I would suggest that the National Park people are not the only people who can have a direct hand in making our Tomales Bay Wetland really live again right off C Street. Each of us, along with the County of Marin, can do its part, hands-on, in an important way, independent of the Park Service plans.

Taking down the trees before the coming rainy season is an important first step we can all get behind. But more can be done by each of us. At the beginning of 2007, the San Francisco Estuary Institute submitted a much-researched report on San Francisco Bay that showed the strong need to protect and prize the Uplands of the Bay. Reading the report then, I was struck by its obvious importance for Tomales Bay and its Wetland as well. At the time, the Coastal Post printed information on the report on Page 1:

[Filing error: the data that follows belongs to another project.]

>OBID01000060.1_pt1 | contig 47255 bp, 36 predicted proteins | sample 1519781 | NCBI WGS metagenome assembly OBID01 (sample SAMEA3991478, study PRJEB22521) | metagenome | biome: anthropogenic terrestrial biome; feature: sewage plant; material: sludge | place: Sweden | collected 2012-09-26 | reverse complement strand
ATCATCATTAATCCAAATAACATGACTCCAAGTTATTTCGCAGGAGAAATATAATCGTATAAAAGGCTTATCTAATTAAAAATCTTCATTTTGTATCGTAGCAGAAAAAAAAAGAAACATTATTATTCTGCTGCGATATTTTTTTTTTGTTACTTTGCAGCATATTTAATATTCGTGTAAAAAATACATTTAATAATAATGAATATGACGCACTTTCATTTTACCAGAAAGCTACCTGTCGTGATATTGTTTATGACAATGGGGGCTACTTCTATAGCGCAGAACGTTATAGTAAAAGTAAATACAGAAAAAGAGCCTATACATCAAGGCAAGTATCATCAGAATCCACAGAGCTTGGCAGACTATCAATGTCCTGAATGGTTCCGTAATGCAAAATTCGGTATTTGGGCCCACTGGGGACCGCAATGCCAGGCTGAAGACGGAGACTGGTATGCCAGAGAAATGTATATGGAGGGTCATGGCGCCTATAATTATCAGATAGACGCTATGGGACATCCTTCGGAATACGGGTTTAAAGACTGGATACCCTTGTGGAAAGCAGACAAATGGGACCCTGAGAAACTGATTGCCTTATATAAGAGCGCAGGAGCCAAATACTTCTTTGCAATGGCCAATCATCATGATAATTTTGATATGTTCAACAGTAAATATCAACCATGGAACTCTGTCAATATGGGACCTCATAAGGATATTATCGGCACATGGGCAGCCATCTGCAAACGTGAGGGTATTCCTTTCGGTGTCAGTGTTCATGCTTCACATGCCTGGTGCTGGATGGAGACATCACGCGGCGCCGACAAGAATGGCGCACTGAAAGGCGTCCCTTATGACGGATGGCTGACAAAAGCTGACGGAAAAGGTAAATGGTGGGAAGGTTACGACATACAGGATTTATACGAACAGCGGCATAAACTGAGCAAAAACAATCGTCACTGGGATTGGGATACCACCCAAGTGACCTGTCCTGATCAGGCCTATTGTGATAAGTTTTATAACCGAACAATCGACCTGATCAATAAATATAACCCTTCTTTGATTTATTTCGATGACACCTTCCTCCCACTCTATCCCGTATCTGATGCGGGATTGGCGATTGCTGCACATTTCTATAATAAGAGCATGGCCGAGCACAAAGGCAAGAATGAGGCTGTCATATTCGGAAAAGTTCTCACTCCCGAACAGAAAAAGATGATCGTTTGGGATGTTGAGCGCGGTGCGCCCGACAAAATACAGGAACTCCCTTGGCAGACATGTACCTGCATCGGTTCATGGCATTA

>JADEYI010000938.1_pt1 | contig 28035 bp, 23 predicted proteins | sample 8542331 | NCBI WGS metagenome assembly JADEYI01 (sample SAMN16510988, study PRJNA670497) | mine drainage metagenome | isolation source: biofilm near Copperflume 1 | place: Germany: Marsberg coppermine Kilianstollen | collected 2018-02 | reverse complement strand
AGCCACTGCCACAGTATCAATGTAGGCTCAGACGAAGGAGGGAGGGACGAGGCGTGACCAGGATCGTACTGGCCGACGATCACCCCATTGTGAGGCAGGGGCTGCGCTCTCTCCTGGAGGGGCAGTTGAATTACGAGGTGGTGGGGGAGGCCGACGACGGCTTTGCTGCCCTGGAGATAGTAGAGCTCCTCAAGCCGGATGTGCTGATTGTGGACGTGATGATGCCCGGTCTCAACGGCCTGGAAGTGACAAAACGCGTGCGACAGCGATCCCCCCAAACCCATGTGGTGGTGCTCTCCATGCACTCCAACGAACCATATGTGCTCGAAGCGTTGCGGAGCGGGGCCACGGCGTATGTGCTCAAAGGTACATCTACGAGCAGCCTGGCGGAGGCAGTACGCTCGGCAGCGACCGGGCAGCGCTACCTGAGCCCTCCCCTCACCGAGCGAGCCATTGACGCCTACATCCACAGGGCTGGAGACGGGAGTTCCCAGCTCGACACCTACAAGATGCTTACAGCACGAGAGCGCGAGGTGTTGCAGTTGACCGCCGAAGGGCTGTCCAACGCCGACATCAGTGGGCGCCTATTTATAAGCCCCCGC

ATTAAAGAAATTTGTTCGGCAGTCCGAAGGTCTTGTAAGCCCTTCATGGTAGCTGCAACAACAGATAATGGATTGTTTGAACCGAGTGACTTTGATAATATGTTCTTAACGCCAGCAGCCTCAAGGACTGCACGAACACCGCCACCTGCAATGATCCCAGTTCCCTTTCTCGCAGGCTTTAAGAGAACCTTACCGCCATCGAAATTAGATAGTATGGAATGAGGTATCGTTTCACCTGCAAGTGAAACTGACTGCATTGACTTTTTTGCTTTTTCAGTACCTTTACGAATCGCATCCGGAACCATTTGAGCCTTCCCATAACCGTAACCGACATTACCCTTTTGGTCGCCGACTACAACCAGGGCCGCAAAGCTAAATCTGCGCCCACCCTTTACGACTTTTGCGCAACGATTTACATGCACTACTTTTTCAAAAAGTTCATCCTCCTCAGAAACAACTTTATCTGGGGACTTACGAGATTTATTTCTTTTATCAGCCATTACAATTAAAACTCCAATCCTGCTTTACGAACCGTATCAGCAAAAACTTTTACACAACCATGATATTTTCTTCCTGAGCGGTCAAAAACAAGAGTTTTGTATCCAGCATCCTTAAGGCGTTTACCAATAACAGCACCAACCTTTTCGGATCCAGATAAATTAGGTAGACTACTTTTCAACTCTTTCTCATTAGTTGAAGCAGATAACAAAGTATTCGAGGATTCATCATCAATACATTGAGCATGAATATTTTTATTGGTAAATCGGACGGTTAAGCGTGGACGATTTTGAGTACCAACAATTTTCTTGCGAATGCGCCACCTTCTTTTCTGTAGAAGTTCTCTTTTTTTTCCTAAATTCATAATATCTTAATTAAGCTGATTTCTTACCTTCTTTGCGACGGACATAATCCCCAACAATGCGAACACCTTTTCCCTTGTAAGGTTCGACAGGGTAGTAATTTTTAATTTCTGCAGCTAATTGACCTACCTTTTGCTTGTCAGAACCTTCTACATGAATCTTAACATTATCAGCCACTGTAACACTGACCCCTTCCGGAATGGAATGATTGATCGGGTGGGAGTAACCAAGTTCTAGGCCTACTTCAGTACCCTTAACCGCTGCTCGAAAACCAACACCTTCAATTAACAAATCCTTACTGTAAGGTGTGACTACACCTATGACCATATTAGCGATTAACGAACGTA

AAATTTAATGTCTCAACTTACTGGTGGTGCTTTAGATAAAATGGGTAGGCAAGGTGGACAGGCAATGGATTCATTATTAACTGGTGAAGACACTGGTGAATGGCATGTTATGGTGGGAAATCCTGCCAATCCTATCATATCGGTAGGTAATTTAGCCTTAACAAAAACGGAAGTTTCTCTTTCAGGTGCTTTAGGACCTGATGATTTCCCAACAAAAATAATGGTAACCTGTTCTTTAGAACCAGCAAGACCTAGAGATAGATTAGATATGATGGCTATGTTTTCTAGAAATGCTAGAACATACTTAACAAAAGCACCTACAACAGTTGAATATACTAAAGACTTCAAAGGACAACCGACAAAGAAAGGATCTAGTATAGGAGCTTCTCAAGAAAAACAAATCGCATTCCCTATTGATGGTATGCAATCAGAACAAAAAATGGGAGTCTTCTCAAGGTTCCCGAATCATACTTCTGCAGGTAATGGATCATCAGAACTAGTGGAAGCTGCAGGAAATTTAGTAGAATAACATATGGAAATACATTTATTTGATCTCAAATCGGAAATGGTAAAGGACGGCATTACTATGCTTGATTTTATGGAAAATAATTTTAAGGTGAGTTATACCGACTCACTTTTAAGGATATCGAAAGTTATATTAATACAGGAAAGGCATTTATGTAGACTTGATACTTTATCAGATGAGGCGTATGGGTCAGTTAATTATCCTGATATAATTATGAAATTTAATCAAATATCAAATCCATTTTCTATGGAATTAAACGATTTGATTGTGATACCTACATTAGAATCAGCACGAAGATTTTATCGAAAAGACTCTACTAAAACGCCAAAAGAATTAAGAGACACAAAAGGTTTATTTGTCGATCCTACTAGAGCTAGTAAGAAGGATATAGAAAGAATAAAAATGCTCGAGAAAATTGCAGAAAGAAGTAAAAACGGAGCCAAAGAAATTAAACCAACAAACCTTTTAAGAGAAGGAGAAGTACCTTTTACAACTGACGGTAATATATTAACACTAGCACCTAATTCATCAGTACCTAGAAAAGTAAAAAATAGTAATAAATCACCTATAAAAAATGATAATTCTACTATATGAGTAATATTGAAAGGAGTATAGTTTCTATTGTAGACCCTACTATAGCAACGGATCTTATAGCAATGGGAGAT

"Ecological Connections between Baylands and Uplands: Examples from Marin County," San Francisco Estuary Institute's (SFEI) report to the Marin Audubon Society, Marin Conservation League, Marin Baylands Advocates and Sierra Club, was published in January 2007. These organizations commissioned SFEI to study the importance of maintaining adjacent Bay uplands to prove stronger environmental protection policies are needed in the upcoming revision of the Countywide Plan.

The report emphasizes the ecological connectivity among the Bay's marshes, oak woodlands, grasslands, creeks and seasonal wetlands next to and upland from the shoreline and provides scientific support to protect remaining undeveloped lands along the Bay from Gallinas Creek north to the Sonoma border.

The SFEI team of eight senior scientists selected focal species to represent the many ways uplands and baylands are ecologically connected. Focal species were chosen based on their habitat need, feeding behavior, diet and pattern of dispersal and migration...."